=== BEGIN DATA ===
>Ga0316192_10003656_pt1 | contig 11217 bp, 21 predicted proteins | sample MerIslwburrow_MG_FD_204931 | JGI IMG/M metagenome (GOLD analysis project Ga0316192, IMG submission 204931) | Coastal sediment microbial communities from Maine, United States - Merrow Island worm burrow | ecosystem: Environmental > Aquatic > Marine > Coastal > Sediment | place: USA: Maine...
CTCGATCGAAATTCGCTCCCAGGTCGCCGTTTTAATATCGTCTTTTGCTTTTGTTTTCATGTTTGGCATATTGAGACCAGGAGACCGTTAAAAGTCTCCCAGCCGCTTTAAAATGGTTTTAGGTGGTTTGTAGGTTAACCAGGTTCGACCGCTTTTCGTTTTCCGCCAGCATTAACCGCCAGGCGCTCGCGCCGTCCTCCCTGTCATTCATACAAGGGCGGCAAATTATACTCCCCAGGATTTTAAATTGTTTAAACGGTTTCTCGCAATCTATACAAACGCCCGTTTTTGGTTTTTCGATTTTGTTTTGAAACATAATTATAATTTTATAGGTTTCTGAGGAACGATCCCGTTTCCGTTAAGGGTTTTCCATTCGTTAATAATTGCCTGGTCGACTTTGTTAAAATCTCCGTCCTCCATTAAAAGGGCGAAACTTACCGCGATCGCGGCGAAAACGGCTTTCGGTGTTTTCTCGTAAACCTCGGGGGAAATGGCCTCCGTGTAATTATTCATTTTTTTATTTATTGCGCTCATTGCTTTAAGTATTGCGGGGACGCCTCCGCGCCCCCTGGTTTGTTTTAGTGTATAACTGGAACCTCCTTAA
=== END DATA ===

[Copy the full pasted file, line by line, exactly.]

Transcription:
>Ga0316192_10003656_pt1 | contig 11217 bp, 21 predicted proteins | sample MerIslwburrow_MG_FD_204931 | JGI IMG/M metagenome (GOLD analysis project Ga0316192, IMG submission 204931) | Coastal sediment microbial communities from Maine, United States - Merrow Island worm burrow | ecosystem: Environmental > Aquatic > Marine > Coastal > Sediment | place: USA: Maine...
CTCGATCGAAATTCGCTCCCAGGTCGCCGTTTTAATATCGTCTTTTGCTTTTGTTTTCATGTTTGGCATATTGAGACCAGGAGACCGTTAAAAGTCTCCCAGCCGCTTTAAAATGGTTTTAGGTGGTTTGTAGGTTAACCAGGTTCGACCGCTTTTCGTTTTCCGCCAGCATTAACCGCCAGGCGCTCGCGCCGTCCTCCCTGTCATTCATACAAGGGCGGCAAATTATACTCCCCAGGATTTTAAATTGTTTAAACGGTTTCTCGCAATCTATACAAACGCCCGTTTTTGGTTTTTCGATTTTGTTTTGAAACATAATTATAATTTTATAGGTTTCTGAGGAACGATCCCGTTTCCGTTAAGGGTTTTCCATTCGTTAATAATTGCCTGGTCGACTTTGTTAAAATCTCCGTCCTCCATTAAAAGGGCGAAACTTACCGCGATCGCGGCGAAAACGGCTTTCGGTGTTTTCTCGTAAACCTCGGGGGAAATGGCCTCCGTGTAATTATTCATTTTTTTATTTATTGCGCTCATTGCTTTAAGTATTGCGGGGACGCCTCCGCGCCCCCTGGTTTGTTTTAGTGTATAACTGGAACCTCCTTAA